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NCUA updates supervisory priorities for COVID-19

Aug 11, 2020

Credit unions have always been in the business of serving members and helping the underserved, so it is only natural that they embrace these unprecedented times and do whatever they can to help their members and community.  

Many of these efforts came in the form of loan payment deferrals, loan modifications and fee waivers as well as participating in the SBA Paycheck Protection Plan. With the amount of volume and activity credit unions experienced in these areas, as well as the procedural changes needed to keep employees and members safe, it is to be expected that examiners will be focusing on COVID-19 related efforts.

The NCUA released a letter to credit unions on July 15 containing updates NCUA’s 2020 supervisory priorities, reflecting a shift in focus by examiners due to COVID-19.

Examiners focused on the same areas — such as Bank Secrecy Act Compliance/Anti-Money Laundering and LIBOR transition — as they did in their January update.

But as we all adjust to the havoc from COVID-19, examiners also focused on issues such as the Coronavirus Aid, Relief and Economic Security Act (CARES Act), consumer financial protection (Regulation E, FCRA, GLBA, small dollar lending, Regulation Z, Military Lending Act and Servicemembers Civil Relive Act), credit risk, information systems and assurance (cybersecurity), and liquidity risk.   

Here is a summary of changes:

Bank Secrecy Act Compliance and Anti-Money Laundering

Bank Secrecy Act Compliance and Anti-Money Laundering remain a priority. NCUA will continue to review BSA/AML programs, with specific focus on customer due diligence and beneficial ownership requirements, proper filing of SARS and CTRS and bi-weekly 314(a) information requests from FinCEN.  As a result of COVID-19, many processes have probably changed, it is important that the credit union maintained strong controls and procedures to stay compliant with BSA/AML.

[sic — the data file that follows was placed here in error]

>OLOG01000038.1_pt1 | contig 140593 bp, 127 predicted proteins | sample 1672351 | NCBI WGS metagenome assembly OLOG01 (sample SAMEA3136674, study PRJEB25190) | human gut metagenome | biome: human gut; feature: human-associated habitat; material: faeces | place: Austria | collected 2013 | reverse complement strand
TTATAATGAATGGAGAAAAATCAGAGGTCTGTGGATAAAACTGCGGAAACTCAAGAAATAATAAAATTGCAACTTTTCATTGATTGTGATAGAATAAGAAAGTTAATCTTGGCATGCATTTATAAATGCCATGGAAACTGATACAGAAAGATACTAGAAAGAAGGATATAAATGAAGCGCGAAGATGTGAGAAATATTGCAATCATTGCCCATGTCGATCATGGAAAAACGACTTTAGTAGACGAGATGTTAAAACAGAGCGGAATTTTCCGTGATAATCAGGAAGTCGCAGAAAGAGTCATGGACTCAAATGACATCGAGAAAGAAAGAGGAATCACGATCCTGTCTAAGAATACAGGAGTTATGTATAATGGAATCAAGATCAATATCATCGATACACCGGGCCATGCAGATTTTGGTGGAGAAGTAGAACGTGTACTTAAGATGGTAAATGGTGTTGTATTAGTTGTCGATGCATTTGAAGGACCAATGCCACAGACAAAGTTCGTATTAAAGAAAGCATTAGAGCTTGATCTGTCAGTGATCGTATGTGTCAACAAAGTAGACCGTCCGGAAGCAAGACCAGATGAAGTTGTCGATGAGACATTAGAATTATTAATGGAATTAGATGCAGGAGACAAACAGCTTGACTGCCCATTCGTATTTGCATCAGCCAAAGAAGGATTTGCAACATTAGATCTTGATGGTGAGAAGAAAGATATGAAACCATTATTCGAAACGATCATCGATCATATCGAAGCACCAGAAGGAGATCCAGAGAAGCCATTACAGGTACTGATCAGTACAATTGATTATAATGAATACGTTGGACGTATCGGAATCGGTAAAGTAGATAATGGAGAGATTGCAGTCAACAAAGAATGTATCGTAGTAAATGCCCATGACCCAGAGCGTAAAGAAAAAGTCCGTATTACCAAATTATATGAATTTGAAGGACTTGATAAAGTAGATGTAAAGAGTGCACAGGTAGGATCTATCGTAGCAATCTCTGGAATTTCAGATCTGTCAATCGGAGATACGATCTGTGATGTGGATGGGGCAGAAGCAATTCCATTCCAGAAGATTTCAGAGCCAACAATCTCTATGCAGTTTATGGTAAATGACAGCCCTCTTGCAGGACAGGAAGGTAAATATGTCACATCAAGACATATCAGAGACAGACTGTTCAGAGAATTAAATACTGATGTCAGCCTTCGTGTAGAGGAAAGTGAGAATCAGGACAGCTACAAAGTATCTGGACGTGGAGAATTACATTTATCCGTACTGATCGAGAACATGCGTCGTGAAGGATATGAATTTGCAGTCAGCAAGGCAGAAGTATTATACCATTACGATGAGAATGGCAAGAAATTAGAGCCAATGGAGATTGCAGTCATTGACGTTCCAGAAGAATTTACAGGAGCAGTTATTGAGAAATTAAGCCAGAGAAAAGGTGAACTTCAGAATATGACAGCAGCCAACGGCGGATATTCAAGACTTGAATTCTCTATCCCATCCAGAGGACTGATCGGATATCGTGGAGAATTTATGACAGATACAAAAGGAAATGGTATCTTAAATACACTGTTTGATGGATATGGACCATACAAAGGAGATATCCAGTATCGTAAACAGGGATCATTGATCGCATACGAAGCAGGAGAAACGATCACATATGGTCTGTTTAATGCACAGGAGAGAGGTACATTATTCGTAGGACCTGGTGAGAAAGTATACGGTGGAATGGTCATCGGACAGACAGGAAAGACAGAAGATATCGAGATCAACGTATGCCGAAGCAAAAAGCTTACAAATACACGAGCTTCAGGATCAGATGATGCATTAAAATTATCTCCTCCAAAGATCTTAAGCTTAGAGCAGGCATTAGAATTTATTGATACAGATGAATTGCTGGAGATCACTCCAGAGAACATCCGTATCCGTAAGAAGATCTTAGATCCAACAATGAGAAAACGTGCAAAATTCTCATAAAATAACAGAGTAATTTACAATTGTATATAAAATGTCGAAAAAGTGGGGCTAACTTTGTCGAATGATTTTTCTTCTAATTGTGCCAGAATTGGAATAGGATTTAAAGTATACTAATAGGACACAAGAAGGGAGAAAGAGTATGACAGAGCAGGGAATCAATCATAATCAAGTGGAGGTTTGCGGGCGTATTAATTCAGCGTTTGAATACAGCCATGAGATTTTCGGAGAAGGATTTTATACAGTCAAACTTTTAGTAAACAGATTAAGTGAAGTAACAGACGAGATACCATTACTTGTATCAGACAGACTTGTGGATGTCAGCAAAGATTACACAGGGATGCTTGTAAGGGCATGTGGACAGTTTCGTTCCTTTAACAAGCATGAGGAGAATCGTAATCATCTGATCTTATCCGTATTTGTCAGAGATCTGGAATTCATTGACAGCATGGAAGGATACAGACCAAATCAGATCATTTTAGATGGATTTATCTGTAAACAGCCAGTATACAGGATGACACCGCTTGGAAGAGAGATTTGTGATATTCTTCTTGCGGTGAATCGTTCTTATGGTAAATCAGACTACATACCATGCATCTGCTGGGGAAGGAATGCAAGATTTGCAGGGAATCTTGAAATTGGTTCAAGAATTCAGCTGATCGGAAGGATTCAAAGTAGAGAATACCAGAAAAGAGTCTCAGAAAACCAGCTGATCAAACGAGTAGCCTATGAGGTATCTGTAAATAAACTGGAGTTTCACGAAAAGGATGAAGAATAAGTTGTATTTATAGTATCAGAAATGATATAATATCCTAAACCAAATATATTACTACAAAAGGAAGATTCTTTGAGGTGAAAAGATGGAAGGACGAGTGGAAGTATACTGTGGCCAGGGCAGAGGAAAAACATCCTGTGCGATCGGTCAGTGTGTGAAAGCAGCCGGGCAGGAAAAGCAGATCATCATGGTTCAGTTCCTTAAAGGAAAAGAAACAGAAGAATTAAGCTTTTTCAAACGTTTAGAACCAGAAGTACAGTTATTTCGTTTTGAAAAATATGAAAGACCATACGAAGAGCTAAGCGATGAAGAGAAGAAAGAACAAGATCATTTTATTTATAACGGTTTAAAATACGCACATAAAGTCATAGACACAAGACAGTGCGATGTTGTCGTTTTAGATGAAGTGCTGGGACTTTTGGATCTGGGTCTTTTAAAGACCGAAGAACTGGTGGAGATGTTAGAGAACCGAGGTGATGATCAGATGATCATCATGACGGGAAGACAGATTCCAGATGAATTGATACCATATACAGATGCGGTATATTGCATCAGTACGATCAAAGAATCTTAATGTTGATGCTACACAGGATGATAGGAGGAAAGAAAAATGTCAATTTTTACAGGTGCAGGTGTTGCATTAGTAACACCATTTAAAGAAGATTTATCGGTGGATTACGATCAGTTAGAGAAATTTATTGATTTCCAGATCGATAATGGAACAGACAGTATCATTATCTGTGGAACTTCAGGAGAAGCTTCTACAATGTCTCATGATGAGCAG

Coronavirus Aid, Relief and Economic Security Act (CARES Act)

The CARES Act included many provisions applicable to credit unions, such as:  

  • Additional liquidity to help meet the needs of the members
  • Suspended the requirement to categorize troubled debt restructurings that are related to COVID-19
  • Introduced the Paycheck Protection Program
  • Changed requirements for reporting loan modifications related to COVID-19 to credit reporting agencies
  • Prohibited foreclosures on all single family, federally backed mortgage loans between March 18, 2020 through May 17, 2020, later extended to June 30, 2020 by FHLMC, FNMA, FHA, VA and USDA, and further extended by FNMA and FHLMC to August 31, 2020, provided up to a 360-day forbearance for borrowers with a single family, federally backed mortgage due to hardship related to COVID-19
  • Allowed for a 90-day forbearance for multifamily, federally backed mortgage loans.

Credit unions should be prepared to show how they responded to these provisions through appropriate reporting and documentation.  Any types of modifications/forbearances related to COVID-19 should be appropriately documented with reasonable support that the hardship was strictly COVID-19 related.

Consumer financial protection

  • Regulation E: Examiners will be evaluating compliance with Electronic Fund Transfer Act, specifically initial account disclosures and error resolution procedures. Examiners will also evaluate the credit union’s practices concerning the Remittance Transfer Rule changes to the safe harbor threshold and disclosures of rates and costs associated with the remittance transfers.
  • Fair Credit Reporting Act: Examiners will review credit reporting policies and procedures and the accuracy of reporting to credit bureaus. As noted by the CARES Act, procedures should have changed to reflect the reporting requirement for COVID-19 related modifications.
  • Gramm-Leach Bliley: Continued evaluation of protection of NPPI. With the changes in branches and more staff working from home, GLBA compliance should be addressed in the risk assessment and procedures.